The most recent American Dietary Guidelines (2020-2025) recommend shifting dietary fats from solid saturated fats to unsaturated oils. Dietary oils contain different compositions of unsaturated fatty acids (UFA). Oleic acid (OA) and linoleic acid (LA) are the most common UFA in dietary oils. How individual UFA in oils regulate immune cell function and cancer risk remains unclear. Here we demonstrated that high fat diets (HFD) rich either in OA or LA induced a similar degree of murine obesity, but the LA-rich HFD specifically promoted mammary tumor growth. LA impaired anti-tumor T cell responses by promoting naïve T cell apoptosis and inhibiting TNFα production. While exogenous OA and LA were taken up by T cells with similar efficacy, only LA induced significant mitochondrial ROS production and lipid peroxidation. Importantly, naïve T cells predominantly expressed epidermal fatty acid binding protein (E-FABP), which is central in facilitating LA mitochondrial transport and cardiolipin incorporation. Genetic depletion of E-FABP rescued LA-impaired T cell responses and suppressed LA-rich HFD-associated mammary tumor growth. Collectively, these data suggest that dietary oils high in LA promote mammary tumors by inducing E-FABP-mediated T cell dysfunction.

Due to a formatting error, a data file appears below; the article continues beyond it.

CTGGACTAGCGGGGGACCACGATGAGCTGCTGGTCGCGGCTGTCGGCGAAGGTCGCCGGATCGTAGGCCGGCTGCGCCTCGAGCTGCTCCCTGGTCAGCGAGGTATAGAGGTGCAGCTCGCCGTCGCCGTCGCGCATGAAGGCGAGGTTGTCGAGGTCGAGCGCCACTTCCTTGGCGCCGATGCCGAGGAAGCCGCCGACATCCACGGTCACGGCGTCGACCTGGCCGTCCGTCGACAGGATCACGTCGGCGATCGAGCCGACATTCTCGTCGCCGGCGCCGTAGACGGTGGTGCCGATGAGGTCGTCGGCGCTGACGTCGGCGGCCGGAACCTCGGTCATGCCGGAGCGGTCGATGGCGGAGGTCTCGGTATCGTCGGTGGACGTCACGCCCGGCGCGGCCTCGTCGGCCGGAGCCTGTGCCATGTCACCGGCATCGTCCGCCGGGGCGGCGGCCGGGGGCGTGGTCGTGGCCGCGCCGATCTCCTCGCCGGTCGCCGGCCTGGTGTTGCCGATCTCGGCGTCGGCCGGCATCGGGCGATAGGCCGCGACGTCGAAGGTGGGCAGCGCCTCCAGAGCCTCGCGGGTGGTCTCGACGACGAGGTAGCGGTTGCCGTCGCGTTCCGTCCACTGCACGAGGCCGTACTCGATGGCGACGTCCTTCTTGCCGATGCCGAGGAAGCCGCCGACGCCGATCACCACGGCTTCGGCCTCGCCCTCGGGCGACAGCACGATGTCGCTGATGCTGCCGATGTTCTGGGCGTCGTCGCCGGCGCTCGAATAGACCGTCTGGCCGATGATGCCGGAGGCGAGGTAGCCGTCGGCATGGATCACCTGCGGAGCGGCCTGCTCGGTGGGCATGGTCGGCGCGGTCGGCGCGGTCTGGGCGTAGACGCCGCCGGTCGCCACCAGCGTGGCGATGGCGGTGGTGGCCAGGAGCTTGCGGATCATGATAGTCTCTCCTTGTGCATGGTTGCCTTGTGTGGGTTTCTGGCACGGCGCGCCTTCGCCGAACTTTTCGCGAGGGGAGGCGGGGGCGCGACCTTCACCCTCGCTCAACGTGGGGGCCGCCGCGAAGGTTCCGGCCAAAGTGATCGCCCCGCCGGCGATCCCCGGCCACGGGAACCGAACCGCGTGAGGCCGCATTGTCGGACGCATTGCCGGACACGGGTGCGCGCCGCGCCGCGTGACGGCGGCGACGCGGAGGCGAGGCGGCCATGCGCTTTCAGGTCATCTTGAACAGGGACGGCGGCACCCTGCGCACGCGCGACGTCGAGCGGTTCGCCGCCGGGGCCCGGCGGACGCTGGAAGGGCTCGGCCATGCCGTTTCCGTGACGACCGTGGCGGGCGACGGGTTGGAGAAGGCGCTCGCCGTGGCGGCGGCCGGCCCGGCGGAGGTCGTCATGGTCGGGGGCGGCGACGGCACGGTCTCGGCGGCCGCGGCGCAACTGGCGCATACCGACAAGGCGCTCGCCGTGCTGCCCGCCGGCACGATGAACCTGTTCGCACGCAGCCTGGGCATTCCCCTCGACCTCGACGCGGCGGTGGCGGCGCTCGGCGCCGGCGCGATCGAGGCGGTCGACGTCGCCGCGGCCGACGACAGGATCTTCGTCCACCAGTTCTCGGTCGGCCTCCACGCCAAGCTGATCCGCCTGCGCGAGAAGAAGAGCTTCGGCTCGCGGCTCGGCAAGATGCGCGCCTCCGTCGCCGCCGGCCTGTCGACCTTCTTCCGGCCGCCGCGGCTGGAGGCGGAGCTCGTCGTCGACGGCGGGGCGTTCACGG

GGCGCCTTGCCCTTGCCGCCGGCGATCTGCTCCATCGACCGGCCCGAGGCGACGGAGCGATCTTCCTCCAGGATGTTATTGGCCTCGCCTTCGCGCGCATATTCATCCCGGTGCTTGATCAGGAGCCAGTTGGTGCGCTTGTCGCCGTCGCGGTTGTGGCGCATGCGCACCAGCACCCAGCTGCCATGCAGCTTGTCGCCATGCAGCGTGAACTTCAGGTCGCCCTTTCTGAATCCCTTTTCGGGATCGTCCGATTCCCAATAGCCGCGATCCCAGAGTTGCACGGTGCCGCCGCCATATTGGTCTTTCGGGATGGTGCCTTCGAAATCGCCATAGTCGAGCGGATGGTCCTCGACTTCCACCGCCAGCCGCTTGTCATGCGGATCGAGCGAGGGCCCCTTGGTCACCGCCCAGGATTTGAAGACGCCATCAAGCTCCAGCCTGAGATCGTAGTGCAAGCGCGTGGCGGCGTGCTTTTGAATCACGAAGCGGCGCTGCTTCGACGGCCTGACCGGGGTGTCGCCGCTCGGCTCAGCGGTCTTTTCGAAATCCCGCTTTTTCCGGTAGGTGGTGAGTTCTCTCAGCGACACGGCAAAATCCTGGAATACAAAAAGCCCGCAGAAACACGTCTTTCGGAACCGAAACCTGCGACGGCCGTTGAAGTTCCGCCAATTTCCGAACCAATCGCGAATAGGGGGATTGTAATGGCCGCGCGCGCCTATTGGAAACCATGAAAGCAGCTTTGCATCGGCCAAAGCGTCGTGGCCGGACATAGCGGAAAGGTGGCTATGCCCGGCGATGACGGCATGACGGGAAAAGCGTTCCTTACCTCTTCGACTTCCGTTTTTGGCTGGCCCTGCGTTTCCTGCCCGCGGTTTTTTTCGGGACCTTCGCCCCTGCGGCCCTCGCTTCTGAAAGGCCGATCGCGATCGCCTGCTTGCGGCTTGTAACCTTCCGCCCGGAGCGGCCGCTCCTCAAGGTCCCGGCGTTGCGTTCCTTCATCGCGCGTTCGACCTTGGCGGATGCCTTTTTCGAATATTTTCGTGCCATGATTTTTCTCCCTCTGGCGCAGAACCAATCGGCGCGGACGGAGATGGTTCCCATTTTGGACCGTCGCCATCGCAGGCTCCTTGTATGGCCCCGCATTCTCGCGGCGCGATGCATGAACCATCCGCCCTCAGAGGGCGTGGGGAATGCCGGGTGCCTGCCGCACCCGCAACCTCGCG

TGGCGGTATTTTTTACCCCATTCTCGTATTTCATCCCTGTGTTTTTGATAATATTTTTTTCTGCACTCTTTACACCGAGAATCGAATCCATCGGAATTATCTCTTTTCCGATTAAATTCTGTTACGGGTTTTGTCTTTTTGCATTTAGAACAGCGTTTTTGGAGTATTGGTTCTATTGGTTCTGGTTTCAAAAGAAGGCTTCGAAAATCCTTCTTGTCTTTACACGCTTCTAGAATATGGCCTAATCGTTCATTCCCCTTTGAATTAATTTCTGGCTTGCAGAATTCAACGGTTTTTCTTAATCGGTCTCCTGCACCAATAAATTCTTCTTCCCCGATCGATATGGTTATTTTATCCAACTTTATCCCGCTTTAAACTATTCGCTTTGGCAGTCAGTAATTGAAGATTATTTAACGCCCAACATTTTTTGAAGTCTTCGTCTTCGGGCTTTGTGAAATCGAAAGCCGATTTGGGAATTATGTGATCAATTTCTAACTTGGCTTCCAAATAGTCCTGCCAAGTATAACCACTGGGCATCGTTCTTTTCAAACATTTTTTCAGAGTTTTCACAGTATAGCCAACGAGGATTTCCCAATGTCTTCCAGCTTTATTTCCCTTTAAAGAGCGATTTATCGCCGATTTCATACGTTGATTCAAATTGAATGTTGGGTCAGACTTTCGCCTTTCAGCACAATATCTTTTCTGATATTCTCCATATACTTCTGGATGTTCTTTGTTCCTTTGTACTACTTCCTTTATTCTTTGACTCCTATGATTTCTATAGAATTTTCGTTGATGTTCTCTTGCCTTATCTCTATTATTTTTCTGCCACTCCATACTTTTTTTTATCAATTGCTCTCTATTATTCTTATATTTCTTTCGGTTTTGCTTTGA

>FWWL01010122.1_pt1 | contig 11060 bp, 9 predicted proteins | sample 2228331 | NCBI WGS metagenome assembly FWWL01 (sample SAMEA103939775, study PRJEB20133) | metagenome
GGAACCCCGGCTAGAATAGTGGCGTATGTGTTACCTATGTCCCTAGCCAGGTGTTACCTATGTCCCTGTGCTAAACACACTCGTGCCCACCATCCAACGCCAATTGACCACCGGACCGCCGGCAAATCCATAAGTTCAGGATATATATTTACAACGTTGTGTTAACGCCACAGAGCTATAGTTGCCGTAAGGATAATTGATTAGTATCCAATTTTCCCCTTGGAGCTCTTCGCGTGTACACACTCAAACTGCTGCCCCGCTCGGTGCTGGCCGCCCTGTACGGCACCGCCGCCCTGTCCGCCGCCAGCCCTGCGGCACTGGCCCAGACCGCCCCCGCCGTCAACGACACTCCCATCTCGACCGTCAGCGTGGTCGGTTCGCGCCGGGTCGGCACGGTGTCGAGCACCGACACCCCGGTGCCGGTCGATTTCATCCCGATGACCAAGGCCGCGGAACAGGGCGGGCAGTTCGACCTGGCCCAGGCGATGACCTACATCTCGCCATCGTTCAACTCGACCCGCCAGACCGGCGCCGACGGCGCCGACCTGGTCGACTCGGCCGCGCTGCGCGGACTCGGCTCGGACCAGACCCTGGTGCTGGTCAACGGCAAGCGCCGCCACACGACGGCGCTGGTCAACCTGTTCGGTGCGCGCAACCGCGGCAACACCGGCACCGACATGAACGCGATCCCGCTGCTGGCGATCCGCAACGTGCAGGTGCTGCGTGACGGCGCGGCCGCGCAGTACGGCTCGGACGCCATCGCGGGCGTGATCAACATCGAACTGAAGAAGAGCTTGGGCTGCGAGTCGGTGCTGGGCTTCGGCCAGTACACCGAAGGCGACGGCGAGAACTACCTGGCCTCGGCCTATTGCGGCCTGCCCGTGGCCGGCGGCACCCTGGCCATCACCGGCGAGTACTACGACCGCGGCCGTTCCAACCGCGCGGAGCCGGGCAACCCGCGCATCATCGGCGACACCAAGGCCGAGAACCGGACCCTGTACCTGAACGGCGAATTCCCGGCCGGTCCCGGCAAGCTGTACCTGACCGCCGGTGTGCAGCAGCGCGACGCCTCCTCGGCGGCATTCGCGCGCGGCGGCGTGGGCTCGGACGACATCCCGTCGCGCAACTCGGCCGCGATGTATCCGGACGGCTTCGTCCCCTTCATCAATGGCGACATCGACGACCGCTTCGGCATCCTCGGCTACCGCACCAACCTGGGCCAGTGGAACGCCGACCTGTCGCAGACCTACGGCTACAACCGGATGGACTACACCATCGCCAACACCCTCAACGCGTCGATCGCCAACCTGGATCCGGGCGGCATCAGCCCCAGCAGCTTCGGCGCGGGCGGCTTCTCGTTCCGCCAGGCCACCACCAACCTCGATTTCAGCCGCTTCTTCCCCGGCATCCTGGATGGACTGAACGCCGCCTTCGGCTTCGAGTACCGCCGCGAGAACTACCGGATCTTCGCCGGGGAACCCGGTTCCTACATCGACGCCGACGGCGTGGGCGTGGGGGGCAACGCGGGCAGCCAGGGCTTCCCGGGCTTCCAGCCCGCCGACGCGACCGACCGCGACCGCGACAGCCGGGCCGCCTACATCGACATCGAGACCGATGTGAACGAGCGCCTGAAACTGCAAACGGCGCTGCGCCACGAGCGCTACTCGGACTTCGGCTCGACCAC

ASJC Scopus subject areas
- Cancer Research